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Products > Aloe dhufarensis
Aloe dhufarensis - Dhofar Aloe

Habit and Cultural Information
Category: Succulent
Family: Aloeaceae (now Asphodeloideae)
Origin: Yemen (Asia)
Evergreen: Yes
Red/Purple Foliage: Yes
Flower Color: Red
Bloomtime: Spring
Height: 1-2 feet
Width: 1-2 feet
Exposure: Full Sun
Summer Dry: Yes
Irrigation (H2O Info): No Irrigation required
Winter Hardiness: 20-25 F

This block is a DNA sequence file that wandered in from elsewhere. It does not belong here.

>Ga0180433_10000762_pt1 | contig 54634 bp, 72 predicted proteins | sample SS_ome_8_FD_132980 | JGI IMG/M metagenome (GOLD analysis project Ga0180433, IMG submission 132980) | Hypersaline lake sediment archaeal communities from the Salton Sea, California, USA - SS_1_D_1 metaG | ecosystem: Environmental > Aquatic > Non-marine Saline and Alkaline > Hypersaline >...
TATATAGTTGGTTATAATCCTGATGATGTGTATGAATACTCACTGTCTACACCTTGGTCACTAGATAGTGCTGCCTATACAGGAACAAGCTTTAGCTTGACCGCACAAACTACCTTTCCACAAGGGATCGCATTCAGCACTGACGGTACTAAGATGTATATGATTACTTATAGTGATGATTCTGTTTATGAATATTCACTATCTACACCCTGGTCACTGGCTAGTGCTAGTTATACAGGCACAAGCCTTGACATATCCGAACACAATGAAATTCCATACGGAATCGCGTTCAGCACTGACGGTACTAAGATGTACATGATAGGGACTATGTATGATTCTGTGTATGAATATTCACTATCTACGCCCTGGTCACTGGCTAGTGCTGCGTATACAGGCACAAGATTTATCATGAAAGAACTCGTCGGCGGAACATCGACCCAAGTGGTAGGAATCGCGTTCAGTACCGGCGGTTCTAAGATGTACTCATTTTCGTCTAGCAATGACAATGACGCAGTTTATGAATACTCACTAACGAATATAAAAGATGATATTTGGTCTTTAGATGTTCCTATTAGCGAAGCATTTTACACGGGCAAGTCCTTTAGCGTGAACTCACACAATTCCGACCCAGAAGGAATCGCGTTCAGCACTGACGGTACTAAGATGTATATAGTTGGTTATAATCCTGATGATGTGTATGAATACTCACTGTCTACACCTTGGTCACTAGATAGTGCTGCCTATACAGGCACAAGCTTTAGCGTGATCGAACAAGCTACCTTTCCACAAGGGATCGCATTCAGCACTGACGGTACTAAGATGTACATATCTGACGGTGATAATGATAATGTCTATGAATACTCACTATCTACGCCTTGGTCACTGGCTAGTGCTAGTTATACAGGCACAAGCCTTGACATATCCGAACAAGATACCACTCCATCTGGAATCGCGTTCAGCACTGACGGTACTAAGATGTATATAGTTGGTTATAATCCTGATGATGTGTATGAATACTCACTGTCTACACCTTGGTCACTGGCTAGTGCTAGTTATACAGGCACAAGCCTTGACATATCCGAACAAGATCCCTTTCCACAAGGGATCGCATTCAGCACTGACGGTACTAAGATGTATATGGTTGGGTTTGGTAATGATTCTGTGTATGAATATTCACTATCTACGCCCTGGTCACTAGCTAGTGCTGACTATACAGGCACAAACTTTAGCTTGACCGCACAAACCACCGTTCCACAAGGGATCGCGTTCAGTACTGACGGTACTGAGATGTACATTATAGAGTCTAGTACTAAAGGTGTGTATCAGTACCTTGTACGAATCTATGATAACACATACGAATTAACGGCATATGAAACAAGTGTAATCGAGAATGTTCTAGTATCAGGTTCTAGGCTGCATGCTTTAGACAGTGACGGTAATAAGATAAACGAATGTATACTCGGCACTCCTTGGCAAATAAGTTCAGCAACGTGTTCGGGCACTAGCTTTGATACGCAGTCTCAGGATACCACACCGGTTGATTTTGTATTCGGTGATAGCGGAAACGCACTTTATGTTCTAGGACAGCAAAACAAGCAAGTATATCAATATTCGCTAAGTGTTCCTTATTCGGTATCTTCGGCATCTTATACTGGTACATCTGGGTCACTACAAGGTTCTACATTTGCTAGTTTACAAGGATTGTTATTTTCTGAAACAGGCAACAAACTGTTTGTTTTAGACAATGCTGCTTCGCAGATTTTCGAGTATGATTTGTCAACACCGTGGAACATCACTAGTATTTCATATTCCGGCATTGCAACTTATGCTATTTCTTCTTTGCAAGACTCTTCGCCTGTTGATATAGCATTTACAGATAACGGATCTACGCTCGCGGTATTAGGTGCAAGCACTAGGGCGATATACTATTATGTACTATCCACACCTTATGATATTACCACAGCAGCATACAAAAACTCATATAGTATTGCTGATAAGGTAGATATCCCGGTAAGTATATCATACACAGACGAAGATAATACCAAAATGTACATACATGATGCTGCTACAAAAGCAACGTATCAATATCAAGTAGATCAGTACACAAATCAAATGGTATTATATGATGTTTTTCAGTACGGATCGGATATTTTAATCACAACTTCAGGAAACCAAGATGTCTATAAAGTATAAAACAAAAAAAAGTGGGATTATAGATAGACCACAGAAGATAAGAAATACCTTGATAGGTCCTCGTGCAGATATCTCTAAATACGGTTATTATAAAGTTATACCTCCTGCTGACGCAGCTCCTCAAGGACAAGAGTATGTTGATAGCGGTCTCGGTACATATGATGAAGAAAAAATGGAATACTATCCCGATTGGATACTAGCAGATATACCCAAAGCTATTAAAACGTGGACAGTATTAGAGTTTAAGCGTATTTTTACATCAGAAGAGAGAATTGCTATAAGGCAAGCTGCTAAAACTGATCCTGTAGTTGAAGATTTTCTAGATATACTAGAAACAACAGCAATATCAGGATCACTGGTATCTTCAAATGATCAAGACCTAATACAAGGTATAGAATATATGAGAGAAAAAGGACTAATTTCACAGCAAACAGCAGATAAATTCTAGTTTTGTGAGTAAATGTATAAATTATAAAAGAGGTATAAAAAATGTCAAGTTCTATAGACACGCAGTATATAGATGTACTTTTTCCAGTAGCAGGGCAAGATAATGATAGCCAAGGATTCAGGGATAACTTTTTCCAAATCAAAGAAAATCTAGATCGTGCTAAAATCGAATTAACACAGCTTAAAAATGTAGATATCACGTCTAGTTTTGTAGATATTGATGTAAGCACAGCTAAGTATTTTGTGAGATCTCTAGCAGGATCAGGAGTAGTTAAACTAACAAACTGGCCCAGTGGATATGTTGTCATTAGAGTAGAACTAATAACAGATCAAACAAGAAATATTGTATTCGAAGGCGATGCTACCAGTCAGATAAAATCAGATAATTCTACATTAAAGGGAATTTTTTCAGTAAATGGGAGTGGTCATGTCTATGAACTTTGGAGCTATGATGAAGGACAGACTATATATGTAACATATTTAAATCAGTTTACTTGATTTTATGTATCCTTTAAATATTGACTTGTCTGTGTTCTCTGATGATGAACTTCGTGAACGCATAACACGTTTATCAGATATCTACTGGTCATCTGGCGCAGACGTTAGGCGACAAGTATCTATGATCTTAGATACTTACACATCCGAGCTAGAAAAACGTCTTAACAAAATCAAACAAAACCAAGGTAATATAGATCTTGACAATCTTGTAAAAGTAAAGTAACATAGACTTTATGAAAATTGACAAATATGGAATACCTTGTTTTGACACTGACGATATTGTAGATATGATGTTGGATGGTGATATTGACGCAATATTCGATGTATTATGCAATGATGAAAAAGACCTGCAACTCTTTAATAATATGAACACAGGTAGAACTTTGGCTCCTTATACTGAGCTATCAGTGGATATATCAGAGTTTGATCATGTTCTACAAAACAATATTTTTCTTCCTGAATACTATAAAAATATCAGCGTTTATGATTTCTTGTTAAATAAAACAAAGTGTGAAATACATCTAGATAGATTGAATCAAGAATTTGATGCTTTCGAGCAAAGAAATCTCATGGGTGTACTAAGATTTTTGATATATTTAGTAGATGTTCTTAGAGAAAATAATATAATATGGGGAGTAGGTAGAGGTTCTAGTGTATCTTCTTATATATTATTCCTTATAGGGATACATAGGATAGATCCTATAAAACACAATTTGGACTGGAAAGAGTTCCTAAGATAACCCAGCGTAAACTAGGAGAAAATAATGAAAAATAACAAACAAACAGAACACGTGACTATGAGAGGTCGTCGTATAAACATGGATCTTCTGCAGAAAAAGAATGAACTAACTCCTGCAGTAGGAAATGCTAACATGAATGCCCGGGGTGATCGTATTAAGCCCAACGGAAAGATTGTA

Aloe dhufarensis (Dhofar Aloe) Unusual succulent to 18 inches tall with a solitary stemless 2 to 3 foot wide rosette of erect, slightly incurved very pale gray lance shaped leaves with no teeth along the leaf margin. The reddish flowers, appearing in mid to late spring, are held in conical racemes in a broad open sparingly branched inflorescence. Plant in full all day sun in a well-drained soil and irrigate very little with no additional water fall through spring - loses, when they occur, seem most often to be young plants in too moist conditions in winter. It is surprisingly cold hardy, reported as surviving winter temperatures down to 20F. A unusual plant that is best for hot inland locations but can also grow well in a warm location in coastal gardens. Aloe dhufarensis is thought to be one of the most easterly occurring of the aloes, coming from the deserts of southern Oman west into southeast Yemen on the Saudi Arabian peninsula. It was first described by John Lavranos in the Fall 1967 issue of CSSA's Cactus and Succulent Journal (Vol.39 No.5) from when he visited the Dhufar Coast of Oman in January 1966 and described the habitat as along a limestone plateau near the entrance to Wadi Urzuq (a wadi is a streambed or seasonal watercourse) in the Dhofar Province in Oman. The specific epithet is in reference to this location in the Dhofar Province. It is distinguished from Aloe inermis, also found in the same area by its form and flowers and also because the leaves have orange sap while that of A. inermis is blue-black. This picture used on this page is from a painting of Aloe dhufarensis that was used in 2004 for a 50 Baisa postage stamp in the Wild Flowers in Oman Series for the Sultanate of Oman. Our original stock plants were grown from seed provided to us in 2010 by Brian Kemble, curator of the Ruth Bancroft Garden in Walnut Creek, California. This seed resulted from hand-pollinating flowering plants that were in cultivation. Our continued production is from vegetative propagation of select seedlings from this first seed crop.  The information on this page is based on our research conducted in our nursery library, from online sources, as well as from observations made of this plant as it grows in our nursery containers, in the nursery's garden and in other gardens where we have observed it. We will also incorporate comments received from others and welcome getting feedback of any kind from those who have additional information, particularly if this information is contrary to what we have written or includes additional cultural tips that would aid others in growing  Aloe dhufarensis.